Taking into account the current economic climate in the UK along with the recession and major legislative proposals around government’s Big Society (the Localism Bill, the Open Public Services and NHS reforms), this currently poses enormous challenges for both Third and Public sector organisations in particular around the future delivery of public services.

    This Research series provides the opportunity to further explore how best to promote and share the constructive outcomes presented in the findings and case studies produced as a result of the research. This will help inform and influence policy and decision makers at the local and national level, both operationally and strategically, of the importance of the role “older volunteers” can play in public service provision.

    In the final part of the session following six challenges were highlighted. They intrinsically link to the points above and warrant further consideration in order to gain a better understanding the role and opportunities of “older volunteers”:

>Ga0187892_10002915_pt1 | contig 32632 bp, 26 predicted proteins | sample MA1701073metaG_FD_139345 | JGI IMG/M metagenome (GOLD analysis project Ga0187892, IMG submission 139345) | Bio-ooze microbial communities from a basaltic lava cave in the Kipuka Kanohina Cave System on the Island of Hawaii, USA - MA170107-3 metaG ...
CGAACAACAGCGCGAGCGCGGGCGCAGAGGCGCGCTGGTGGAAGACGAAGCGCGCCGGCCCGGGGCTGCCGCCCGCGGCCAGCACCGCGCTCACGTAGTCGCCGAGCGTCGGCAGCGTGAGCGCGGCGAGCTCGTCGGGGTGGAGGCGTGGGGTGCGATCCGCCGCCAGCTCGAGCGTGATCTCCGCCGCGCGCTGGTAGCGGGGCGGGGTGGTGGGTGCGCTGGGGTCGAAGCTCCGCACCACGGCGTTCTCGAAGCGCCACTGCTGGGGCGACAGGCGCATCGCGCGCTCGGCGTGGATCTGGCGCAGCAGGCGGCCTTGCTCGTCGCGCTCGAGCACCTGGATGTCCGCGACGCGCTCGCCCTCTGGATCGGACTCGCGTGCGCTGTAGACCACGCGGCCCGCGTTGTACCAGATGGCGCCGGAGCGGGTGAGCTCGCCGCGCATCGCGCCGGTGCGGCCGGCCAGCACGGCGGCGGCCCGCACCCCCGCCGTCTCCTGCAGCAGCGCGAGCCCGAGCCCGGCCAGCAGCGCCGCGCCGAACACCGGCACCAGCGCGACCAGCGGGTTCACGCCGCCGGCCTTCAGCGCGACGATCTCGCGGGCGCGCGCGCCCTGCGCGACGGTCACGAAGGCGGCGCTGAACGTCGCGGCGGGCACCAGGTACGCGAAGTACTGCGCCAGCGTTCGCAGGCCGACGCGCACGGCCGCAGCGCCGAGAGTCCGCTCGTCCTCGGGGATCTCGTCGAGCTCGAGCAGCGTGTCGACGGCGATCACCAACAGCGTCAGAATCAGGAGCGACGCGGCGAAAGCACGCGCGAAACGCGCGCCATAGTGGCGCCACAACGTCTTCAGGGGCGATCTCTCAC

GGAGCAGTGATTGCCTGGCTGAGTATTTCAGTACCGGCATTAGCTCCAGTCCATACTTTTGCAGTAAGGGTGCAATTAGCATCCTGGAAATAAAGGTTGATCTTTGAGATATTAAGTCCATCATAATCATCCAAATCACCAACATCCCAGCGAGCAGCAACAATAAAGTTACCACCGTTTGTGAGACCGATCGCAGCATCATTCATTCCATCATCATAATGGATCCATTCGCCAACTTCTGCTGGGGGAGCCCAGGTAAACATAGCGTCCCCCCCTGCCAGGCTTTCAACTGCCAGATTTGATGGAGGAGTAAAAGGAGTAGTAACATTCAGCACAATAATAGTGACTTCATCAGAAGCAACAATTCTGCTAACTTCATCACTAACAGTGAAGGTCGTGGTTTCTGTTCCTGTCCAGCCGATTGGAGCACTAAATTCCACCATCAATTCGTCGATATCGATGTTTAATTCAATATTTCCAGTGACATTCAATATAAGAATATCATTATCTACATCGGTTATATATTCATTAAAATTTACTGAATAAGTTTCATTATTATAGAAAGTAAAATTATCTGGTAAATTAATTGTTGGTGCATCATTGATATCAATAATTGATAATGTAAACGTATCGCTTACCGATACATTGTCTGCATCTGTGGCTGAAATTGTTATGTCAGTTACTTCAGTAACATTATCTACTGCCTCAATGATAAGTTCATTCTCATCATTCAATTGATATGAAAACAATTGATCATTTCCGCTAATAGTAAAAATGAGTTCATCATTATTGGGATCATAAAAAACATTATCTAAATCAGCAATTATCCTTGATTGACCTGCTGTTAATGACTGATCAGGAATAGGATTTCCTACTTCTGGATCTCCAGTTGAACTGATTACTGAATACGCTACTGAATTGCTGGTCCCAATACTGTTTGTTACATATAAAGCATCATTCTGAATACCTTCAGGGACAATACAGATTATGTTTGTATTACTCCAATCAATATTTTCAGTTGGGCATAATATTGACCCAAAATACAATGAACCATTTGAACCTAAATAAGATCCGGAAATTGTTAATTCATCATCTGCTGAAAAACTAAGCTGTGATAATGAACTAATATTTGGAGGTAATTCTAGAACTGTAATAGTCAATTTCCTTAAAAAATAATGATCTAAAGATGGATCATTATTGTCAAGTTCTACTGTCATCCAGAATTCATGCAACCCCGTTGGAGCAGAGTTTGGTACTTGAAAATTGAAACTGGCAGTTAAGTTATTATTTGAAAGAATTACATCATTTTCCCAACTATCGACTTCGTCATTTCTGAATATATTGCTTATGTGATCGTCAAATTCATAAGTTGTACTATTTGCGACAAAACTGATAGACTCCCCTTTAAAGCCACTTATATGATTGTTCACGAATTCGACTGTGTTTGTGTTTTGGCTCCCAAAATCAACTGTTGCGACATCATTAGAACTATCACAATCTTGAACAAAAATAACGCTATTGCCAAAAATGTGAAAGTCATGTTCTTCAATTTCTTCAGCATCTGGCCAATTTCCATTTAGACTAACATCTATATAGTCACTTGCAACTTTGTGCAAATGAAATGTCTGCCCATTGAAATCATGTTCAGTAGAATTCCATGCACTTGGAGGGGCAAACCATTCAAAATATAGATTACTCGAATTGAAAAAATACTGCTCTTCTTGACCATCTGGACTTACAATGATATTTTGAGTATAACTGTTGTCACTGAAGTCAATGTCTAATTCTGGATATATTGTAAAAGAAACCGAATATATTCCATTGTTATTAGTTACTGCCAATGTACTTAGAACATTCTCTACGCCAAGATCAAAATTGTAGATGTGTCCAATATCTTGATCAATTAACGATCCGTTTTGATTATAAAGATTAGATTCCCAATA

Telling the Story – whilst we know and recognise the value of “older people”, there needs to be a robust evidence base to demonstrate the added value to wider partners and practitioners.

    The Big Society/Localism agenda – the theory behind localism is that there shouldn’t be barriers to everyone being able to have their say and more work needs to be done around how through volunteering you can increase the voice of “older people” in the localism agenda.

    How do we make co-production work better? This is a term widely used but perhaps not very well understood; we need to make this clearer and manage perceptions and interpretations of volunteers and statutory agencies.